Pennsylvania Appeals Court Rejects Non-Bio Mom’s Bid for Custodial Rights

by Dorota Gasienica-Kozak

For many couples wishing to become parents, assisted reproductive technology (ART) gives them a hopeful option for building their families. The law can be unclear at times, and a recent case out of the Pennsylvania Superior Court, Glover v. Junior, highlights how crucial it is for LGBTQ families to take steps to protect their parental rights when pursuing IVF or other ART methods.

Background Information

A lesbian couple planned to have a baby using in vitro fertilization, but when their marriage started to crumble, they found themselves in court arguing over custody. The Pennsylvania Superior Court ruled 2-1 in favor of the biological mother, saying there was no “enforceable contract in place” conferring rights on the bio mom’s spouse.

According to the court’s decision, Chanel Glover and Nicole Junior married in California in 2021 and later moved to Philadelphia, where they pursued in vitro fertilization. Doctors at a fertility clinic retrieved Glover’s eggs, and she contracted with a local cryobank for storage in February 2021. Glover is listed in the agreement as the “Intended Parent” and referred to as “Client,” and Junior is listed as the “Co-Intended Parent.” The contract states: “Client will be the legal parent of the child born to Client with the use of donated sperm and will be responsible for their support and custody.”

Glover and Junior jointly selected the sperm donor and later signed an updated fertility clinic document that listed Glover as “Patient” and Junior as “Partner.” Ultimately, Glover became pregnant in August 2021, and the couple hired a lawyer a few months later to prepare for Junior to adopt the child. In December, Glover signed a document indicating that she intended for Junior to be a parent to the child with full rights, according to the court decision.

The couple separated in January 2022, and Glover filed a complaint for divorce in April. Junior subsequently filed a petition seeking the pre-birth establishment of her parentage and an emergency petition to establish the same.

In a May 4 court order, the Philadelphia Court of Common Pleas confirmed Junior’s custodial rights. The trial court based its ruling on the December 2021 document in which Glover said she intended for Junior to have full parental rights. The court also noted that both parties had contracted with a fertility clinic, sperm bank, and birth doula in preparation for the child’s birth.

The child was born on May 25. Glover appealed the trial court’s ruling.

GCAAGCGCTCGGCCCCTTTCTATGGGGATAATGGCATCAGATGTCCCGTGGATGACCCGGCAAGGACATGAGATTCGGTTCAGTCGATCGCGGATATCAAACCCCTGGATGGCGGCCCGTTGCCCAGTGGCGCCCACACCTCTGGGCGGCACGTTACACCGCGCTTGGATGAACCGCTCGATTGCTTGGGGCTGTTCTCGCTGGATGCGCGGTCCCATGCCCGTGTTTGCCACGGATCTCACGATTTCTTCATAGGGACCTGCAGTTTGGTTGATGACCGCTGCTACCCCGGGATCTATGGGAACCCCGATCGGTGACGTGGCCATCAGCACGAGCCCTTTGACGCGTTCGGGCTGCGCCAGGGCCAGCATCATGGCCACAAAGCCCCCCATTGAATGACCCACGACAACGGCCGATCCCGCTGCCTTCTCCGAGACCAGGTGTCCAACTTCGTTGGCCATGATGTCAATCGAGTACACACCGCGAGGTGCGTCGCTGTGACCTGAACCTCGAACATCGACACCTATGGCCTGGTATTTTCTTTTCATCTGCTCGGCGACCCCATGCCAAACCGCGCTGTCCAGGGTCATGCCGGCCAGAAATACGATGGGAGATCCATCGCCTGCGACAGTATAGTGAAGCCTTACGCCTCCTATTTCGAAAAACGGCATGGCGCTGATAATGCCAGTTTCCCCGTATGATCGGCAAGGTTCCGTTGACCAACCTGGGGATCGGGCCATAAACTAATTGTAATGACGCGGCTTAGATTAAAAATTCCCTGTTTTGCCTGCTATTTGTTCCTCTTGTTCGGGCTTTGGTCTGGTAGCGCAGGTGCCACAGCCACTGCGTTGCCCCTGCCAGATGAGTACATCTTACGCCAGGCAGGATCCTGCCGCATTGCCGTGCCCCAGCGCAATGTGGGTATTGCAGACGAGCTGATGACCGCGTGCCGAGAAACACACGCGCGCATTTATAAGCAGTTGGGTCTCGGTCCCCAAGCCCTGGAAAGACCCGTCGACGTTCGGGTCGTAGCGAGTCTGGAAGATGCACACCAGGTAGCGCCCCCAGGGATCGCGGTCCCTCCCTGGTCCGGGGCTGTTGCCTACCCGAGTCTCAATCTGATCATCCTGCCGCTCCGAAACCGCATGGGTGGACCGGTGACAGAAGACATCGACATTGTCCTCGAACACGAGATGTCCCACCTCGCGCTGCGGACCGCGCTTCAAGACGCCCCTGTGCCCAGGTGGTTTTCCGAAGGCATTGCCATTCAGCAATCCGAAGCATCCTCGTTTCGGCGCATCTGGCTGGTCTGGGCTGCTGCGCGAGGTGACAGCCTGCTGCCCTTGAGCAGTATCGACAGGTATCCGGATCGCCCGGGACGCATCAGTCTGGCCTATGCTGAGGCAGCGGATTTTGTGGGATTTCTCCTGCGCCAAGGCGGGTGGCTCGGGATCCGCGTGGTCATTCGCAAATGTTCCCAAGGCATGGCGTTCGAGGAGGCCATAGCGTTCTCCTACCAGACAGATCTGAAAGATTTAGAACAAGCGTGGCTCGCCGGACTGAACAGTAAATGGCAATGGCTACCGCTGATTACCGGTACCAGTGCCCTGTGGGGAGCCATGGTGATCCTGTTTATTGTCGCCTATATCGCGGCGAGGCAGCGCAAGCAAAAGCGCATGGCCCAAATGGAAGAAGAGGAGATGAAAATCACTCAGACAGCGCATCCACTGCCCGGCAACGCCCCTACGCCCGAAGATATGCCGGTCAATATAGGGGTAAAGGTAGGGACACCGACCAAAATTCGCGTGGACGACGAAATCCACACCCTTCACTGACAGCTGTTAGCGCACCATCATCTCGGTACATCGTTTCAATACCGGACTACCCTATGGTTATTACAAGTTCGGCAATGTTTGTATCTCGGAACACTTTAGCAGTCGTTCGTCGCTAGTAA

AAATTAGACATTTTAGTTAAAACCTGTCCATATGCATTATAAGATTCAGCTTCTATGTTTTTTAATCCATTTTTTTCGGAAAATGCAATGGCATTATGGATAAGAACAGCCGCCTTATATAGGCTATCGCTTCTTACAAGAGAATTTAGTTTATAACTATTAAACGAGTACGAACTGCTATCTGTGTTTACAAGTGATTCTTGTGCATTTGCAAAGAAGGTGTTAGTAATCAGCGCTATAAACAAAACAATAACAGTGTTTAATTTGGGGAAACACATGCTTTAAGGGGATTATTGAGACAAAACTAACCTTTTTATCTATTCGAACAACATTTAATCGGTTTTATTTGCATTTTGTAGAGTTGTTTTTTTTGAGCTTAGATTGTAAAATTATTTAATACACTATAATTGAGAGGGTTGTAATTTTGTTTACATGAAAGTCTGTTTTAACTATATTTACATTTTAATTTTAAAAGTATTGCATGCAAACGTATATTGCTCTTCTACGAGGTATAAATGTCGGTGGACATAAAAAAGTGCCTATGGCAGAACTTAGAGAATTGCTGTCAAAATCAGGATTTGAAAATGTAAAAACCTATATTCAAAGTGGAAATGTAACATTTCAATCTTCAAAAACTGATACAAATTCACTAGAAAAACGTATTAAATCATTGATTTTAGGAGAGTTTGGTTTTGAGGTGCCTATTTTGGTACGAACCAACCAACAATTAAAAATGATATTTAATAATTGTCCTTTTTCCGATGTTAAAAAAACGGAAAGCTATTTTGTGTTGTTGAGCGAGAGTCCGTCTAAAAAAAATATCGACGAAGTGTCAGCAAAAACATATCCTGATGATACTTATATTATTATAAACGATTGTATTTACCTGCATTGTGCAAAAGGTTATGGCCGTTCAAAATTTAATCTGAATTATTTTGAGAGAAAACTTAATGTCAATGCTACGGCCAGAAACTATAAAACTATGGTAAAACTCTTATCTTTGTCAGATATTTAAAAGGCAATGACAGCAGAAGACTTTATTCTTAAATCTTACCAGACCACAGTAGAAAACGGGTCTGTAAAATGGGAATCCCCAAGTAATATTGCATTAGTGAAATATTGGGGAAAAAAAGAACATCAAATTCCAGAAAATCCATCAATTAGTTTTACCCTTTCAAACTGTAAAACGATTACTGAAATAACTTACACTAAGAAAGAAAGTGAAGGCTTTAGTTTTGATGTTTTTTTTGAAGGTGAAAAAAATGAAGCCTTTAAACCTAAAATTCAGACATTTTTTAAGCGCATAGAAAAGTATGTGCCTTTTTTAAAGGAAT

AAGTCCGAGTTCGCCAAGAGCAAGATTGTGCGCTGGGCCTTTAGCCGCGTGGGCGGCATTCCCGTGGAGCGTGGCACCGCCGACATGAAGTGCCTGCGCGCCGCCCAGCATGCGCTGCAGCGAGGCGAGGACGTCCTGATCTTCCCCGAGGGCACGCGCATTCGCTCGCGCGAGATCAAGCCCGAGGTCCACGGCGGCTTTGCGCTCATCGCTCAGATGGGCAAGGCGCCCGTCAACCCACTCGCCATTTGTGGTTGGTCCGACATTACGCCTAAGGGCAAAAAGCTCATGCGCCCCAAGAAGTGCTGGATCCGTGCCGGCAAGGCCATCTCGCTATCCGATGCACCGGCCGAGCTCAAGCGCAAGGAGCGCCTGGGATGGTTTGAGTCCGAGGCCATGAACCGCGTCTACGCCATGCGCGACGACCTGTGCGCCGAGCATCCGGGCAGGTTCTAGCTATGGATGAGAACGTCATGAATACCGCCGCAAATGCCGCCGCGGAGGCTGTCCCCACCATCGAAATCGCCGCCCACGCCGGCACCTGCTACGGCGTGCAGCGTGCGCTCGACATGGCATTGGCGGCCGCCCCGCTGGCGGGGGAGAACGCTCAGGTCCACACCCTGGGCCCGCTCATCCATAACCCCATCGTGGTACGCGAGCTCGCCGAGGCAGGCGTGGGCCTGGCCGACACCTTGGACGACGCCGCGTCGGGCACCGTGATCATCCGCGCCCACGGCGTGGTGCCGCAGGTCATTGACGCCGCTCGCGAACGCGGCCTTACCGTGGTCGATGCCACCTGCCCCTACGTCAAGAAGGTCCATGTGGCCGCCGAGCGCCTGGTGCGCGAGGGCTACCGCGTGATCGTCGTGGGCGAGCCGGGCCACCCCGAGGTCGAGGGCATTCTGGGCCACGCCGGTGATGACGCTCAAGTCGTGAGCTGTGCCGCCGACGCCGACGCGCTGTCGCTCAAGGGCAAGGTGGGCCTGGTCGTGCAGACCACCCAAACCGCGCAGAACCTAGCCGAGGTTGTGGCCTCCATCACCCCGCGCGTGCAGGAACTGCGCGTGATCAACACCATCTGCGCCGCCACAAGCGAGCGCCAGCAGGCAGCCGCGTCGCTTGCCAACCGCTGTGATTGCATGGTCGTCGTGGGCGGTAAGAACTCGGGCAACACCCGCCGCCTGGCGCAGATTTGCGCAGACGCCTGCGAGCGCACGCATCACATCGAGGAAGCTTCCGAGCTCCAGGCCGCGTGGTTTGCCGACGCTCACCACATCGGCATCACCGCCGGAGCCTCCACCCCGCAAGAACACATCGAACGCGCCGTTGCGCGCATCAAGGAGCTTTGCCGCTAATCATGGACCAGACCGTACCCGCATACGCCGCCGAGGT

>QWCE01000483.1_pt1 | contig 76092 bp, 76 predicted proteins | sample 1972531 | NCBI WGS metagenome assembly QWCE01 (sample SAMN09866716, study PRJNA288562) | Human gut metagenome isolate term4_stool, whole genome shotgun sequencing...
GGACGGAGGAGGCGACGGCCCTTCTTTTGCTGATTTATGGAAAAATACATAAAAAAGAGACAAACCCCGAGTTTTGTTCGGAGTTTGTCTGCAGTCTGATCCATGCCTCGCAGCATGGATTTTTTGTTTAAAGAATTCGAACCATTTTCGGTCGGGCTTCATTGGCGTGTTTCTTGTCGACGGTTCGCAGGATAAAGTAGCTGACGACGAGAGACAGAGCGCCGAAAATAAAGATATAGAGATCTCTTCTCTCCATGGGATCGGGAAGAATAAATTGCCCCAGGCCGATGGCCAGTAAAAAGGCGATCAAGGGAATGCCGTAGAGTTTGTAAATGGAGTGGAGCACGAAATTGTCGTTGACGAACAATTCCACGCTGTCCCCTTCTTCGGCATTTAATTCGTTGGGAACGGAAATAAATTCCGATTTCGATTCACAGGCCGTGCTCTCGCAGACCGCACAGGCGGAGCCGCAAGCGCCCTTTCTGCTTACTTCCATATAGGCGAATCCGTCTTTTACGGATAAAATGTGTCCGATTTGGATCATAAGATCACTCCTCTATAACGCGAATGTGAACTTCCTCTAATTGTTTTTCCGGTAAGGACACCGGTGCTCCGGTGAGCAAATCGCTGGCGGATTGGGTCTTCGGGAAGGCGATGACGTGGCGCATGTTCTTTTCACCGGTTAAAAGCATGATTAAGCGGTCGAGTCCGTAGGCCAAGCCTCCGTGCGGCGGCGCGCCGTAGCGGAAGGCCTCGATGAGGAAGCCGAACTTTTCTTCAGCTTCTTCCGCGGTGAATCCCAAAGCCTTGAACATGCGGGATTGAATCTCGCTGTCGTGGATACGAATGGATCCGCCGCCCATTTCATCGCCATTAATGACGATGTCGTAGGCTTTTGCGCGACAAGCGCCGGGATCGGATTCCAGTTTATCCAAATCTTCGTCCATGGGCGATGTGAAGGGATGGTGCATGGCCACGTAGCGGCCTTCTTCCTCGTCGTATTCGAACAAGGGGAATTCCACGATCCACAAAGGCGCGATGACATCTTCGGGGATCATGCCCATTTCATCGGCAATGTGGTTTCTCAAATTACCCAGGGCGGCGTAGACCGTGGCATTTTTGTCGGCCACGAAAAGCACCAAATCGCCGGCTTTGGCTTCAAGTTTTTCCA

Documents Didn’t Establish Non-Bio Mom as Legal Parent

The Superior Court reviewed several decisions that weighed in on establishing parentage by contract and concluded that “an enforceable contract” is required to confer “legal parental status” in Pennsylvania when a baby is conceived via assistive reproductive technology. Then, looking at the facts of the case, the court reversed the trial court’s ruling on the ground that none of the applicable documents identify Junior as the legal parent to the child.

Specifically, the court noted that Junior was not a party to the cryobank sperm donation agreement. Both Glover and Junior had signed an agreement with the fertility clinic. However, this agreement explained the procedure and payment obligation but did not confer parental rights on Junior, the court said.

As for the adoption documents, the court pointed out that there was no requirement that Junior be listed on the child’s birth certificate or that the adoption process be waived. “To the contrary, [the documents] demonstrate that the parties intended that a formal adoption process was necessary before any legal parentage rights could be conferred on Junior,” the court said.

In a dissenting opinion, Judge Mary Jane Bowes said Junior had demonstrated a contract-based right to parentage based on “the couple’s collective intent and shared cost in conceiving a child.”

Take Action to Protect Your Parental Rights

It’s important to note the decision is an unpublished, nonprecedential decision, which means that its weight and influence are uncertain at this point.

Still, LGBTQ individuals – and other people pursuing ART to have children – should take precautions to protect their parental rights. It would be wise for anyone signing pre-birth documents to consult with independent counsel. An experienced ART/adoption or family law lawyer can help explain what these documents mean and ensure your parental rights to an unborn child are protected.

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